The Southern African Large Telescope (SALT) is the largest single optical telescope in the southern hemisphere. It has a hexagonal primary mirror array 11 metres across, comprising 91 individual 1.2m hexagonal mirrors. Although very similar to the Hobby-Eberly Telescope (HET) in Texas, SALT has a redesigned optical system resulting in a larger field of view and effective collecting area. It can detect the light from faint or distant objects in the Universe, a billion times too faint to be seen with the unaided eye - as faint as a candle flame would appear at the distance of the moon.
The SALTICAM was designed as a multi-purpose instrument, acting as the telescope acquisition camera as well as a visible band science imager and photometer. It is situated at the prime focus, but fed by a 45° fold mirror.
The Robert Stobie Spectrograph (RSS) is a dual-beam Visible/Near-IR spectrograph that uses Volume Phase Holographic (VPH) gratings to achieve high throughput from 320 nm to about 1.7 microns.
The Alan Cousins Telescope is a 0.75 m Automatic Photometric Telescope, which was commissioned in mid-2000. The telescope was named after Dr A.W.J.Cousins.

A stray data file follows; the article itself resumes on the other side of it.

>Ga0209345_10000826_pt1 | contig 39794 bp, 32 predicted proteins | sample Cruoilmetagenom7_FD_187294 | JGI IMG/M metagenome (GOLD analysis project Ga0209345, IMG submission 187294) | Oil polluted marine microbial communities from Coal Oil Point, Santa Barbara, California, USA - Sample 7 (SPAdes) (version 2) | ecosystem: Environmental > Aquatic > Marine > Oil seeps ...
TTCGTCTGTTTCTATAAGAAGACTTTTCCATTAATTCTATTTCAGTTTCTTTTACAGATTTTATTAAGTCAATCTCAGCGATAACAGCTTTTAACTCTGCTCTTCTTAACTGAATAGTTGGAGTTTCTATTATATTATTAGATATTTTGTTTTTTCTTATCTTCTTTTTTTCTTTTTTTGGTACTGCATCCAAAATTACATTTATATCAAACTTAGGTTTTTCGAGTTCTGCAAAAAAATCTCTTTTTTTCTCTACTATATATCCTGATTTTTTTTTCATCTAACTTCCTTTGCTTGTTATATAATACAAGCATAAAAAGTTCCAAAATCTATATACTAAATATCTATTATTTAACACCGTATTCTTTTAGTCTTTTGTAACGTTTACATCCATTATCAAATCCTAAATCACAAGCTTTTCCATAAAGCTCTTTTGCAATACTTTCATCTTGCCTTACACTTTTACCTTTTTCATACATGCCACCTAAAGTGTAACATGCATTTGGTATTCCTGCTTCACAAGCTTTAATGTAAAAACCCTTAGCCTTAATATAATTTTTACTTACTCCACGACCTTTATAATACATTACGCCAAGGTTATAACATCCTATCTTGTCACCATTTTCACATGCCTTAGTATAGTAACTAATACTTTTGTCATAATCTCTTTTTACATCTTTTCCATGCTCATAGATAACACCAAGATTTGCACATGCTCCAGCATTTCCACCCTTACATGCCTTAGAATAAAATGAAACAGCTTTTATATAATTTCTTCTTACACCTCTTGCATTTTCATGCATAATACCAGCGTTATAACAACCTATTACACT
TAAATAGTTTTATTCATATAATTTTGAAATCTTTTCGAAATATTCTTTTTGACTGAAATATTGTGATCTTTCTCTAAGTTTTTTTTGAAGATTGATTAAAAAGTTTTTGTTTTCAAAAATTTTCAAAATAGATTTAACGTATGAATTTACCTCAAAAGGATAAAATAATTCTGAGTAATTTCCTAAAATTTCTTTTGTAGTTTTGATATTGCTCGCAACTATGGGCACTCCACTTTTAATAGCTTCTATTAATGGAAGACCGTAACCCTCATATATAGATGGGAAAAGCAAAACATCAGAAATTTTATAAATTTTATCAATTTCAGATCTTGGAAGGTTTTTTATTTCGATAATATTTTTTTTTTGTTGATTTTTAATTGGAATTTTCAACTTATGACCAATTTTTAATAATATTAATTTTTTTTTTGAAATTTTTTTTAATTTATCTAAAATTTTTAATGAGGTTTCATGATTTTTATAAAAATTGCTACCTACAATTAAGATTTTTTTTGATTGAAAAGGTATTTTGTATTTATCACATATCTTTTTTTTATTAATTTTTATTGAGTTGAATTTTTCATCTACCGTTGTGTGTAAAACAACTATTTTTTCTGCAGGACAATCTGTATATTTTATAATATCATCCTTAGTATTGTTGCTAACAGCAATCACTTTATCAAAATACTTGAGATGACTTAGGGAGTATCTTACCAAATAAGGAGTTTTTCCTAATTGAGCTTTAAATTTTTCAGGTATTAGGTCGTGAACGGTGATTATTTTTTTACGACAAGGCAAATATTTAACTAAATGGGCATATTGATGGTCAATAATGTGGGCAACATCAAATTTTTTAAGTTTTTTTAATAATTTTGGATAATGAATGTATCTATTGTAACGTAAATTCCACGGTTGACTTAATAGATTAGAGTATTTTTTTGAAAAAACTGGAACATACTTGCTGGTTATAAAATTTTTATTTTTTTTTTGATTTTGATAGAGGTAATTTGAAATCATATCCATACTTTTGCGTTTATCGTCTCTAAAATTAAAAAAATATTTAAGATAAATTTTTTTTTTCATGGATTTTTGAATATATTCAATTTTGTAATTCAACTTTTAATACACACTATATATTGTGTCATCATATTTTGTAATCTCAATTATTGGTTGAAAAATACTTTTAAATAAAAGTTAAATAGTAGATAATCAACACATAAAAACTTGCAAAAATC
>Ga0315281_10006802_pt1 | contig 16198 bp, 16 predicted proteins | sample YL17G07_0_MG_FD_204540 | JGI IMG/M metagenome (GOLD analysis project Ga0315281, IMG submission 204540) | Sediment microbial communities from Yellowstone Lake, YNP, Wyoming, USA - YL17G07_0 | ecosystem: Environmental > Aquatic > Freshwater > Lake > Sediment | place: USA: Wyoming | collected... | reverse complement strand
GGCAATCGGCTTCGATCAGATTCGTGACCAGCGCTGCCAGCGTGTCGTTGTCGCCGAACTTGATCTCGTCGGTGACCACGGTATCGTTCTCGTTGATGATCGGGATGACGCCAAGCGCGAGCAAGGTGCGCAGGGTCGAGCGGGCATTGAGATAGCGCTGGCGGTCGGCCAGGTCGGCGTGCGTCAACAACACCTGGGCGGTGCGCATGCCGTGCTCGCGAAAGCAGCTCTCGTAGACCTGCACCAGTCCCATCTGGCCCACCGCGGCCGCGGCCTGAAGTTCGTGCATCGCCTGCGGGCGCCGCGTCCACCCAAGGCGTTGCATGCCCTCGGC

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The Giraffe-fibre fed Echelle Spectrograph consists of two components:
- The bead which is placed at the Cassegrain focus to collects light from the star and direct it into the fibre.
- The spectrograph, constructed on an optical bench in the coude room, in which the light emerging from the fibre is dispersed and recorded by a CCD camera.
The High Speed Photo Polarimeter (HIPPO) specially designed for high-speed polarization analysis and monitoring. The instrument uses four channels to simultaneously obtain the four Stokes parameters and measure the instantaneous state of polarization (SOP) and degree of polarization (DOP) of an input light beam.
The SAAO CCD camera is available for direct imaging on the 1.0-m and 1.9-m telescopes. Two SITe back-illuminated detectors are available: either a 1024x1024 pixel CCD (designated STE4) or a 512x512 pixel chip (STE3). When mounted on the 1.9-m, the camera is controlled by a DOS PC. On the 1.0-m, the control software is Linux-based. The detector is contained within a cryostat mounted at the Cassegrain focus, together with a remotely-operated filter box and an autoguider.